Somewhat of a feud developed between Gainesville and Dahlonega in the years leading up to the 1920s and beyond, although it appeared to be among only a few citizens on either side.
Some in Dahlonega believed Gainesville was trying to undermine its progress at every turn. The foremost Gainesville critic was W.B. Townsend, the crotchety editor of the Dahlonega Nugget.
One of his complaints was mail service between Gainesville and Dahlonega. Delivery had been reduced from twice a day to once a day, and Townsend believed Gainesville was responsible. He suggested that another route be established between Brookton and Dahlonega, saying citizens of that area would be glad to fix the road between the two communities, pointing out that it would be only a 16-mile trip compared to 25 from Gainesville.
“Most of Gainesville don’t care if we get mail at all,” he groused. “They do not appreciate the trade that the city is getting from Dahlonega and Lumpkin County.” He went on to criticize Dahlonega merchants for trading with Gainesville rather than Athens or Atlanta, where he believed their business would be more appreciated.
Another issue was that some Dahlonegans believed Hall Countians had made some disparaging remarks about their community during a Chamber of Commerce meeting. Gainesville’s chamber responded with a letter to the Dahlonega newspaper declaring it knew nothing detrimental to Dahlonega being said in any meeting.
The Gainesville chamber wrote, “The citizens of Gainesville genuinely appreciate the good friendship and esteem of the city of Dahlonega and want you to know that it is our purpose as a Chamber of Commerce to cooperate in every way possible with the good people of Dahlonega.” It further suggested a meeting between Dahlonegans and Gainesvillians to iron out any misunderstanding between the two towns.
The back-and-forth continued off and on for years, but editor Townsend of the Nugget feigned optimism when the Gainesville Eagle had a new editor, F.D. Singleton. Singleton wrote that he planned to go to Dahlonega and tell the Nugget editor, “Most every person in Gainesville loves Dahlonega and her cultured people.” He went on to name some prominent Gainesvillians who had been raised in Lumpkin County: H.H. Perry, B.P Gailliard, O.J. Lilly and W.A. Charters among them.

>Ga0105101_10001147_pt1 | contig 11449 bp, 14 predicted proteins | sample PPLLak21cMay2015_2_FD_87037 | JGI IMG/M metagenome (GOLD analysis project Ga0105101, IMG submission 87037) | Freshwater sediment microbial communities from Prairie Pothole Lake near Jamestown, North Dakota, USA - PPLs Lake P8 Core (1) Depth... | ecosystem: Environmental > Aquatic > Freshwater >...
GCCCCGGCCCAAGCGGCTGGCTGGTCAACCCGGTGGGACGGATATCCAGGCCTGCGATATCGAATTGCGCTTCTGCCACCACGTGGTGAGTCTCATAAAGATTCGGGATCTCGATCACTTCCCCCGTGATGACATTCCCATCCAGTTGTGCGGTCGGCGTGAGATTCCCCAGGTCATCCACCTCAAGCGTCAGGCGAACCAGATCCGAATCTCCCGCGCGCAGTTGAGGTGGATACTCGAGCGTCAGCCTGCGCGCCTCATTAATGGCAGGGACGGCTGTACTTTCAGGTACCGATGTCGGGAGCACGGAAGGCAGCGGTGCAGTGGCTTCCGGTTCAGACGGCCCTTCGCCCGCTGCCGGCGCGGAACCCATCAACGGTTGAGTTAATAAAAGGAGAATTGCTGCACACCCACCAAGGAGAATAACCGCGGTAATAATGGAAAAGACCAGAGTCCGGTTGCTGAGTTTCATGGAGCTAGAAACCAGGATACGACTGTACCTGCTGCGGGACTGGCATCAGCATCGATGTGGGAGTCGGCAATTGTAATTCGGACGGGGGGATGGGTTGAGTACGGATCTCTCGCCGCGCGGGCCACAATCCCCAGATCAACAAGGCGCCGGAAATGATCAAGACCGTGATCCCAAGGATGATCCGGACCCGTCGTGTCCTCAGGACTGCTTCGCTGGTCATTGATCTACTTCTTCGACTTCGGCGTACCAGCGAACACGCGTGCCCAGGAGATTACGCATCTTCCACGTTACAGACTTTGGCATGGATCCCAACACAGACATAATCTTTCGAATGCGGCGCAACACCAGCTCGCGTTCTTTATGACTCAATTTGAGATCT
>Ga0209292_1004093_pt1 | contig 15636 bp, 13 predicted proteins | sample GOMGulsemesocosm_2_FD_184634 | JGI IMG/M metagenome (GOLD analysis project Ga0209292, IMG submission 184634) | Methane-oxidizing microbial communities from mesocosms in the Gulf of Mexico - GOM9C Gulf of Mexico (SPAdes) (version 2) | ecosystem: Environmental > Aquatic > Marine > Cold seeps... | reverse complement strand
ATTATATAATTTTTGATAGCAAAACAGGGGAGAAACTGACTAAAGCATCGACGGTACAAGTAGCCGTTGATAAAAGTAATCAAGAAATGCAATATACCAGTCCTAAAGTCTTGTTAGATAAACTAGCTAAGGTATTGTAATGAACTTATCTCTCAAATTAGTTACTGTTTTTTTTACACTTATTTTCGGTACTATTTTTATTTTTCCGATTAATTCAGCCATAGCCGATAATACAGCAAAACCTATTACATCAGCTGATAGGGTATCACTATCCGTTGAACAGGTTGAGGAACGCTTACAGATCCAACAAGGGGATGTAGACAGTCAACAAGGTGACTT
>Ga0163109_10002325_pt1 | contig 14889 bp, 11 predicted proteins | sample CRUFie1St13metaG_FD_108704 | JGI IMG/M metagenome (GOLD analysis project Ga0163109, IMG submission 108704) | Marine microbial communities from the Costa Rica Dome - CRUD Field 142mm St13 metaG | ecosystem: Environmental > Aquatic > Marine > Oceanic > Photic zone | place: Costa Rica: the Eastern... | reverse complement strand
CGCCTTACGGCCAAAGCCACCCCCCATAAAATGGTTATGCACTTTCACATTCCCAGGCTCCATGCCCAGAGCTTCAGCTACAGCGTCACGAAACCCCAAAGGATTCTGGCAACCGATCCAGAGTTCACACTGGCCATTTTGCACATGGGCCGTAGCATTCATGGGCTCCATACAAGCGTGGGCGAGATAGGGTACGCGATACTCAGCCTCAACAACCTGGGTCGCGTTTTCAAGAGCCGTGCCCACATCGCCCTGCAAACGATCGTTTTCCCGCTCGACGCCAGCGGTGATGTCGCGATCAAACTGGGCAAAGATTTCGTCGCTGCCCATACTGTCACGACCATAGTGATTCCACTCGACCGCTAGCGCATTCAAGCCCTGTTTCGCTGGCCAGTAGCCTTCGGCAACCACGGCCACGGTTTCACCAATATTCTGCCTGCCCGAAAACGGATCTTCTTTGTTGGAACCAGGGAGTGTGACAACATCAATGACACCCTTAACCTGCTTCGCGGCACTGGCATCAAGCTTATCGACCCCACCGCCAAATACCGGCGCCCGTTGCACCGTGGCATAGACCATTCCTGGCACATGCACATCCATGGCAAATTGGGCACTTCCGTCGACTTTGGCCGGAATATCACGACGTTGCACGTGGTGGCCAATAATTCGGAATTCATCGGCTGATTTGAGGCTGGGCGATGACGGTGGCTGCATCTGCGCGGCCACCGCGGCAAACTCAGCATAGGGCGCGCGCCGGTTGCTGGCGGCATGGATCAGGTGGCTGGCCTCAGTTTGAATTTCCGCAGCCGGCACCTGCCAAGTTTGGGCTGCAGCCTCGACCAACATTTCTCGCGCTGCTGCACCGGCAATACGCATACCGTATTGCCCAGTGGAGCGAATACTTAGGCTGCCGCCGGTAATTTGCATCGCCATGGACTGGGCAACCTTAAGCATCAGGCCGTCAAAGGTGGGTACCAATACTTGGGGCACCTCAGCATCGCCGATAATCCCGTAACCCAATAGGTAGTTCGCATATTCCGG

Townsend, though, was reluctant to make peace. “There are a few down there,” he wrote, “that are all right. These parties would not stoop to any mean thing to do us wrong.” But then he began to recycle the grievances he claimed Dahlonegans had with Gainesville over the years.
He accused A.J. Warner, one of the principals with other citizens of Dahlonega and Gainesville in a proposed Gainesville-to-Dahlonega railroad, of abandoning the project, instead building a street railroad for Gainesville. He complained Gainesville had thwarted attempts to connect Dahlonega to Atlanta with a highway, instead sidetracking it for a route more favorable to Hall County.
The Dahlonega editor also blamed Gainesville for a picture postcard with Lumpkin County’s Cane Creek Falls on it, but labeled “near Gainesville.” A Gainesville reporter for an Atlanta paper also incorrectly wrote that Lumpkin’s pyrite mines were in western Hall County.
“Do you call this love? Townsend asked.
Whether or not this was a genuine rivalry between the two North Georgia towns, the colorful Dahlonega editor’s pokes and prods apparently continued occasionally until his death in 1934.
Rough travels to Dahlonega
Stagecoaches were the main mode of transportation between Gainesville and Dahlonega for decades. Individuals would ride the rough road on horses, often with buggies and even mules and wagon. It would take a while.
In 1921, a woman wrote that she had not been from Gainesville to Dahlonega in some time because she always dreaded the ride. This time, however, she was surprised she made the trip in an hour and 15 minutes. “I never expected to see such a fine road to Dahlonega,” she said.
Almost a whole century later, one can get from Gainesville to Dahlonega or vice versa in, say, 25 minutes or less on a good traffic day. And it’s still a scenic ride for the most part.
Watch for more local history in this column next Sunday.
Johnny Vardeman is retired editor of The Times. He can be reached at 2183 Pine Tree Circle NE, Gainesville; 770-532-2326; firstname.lastname@example.org.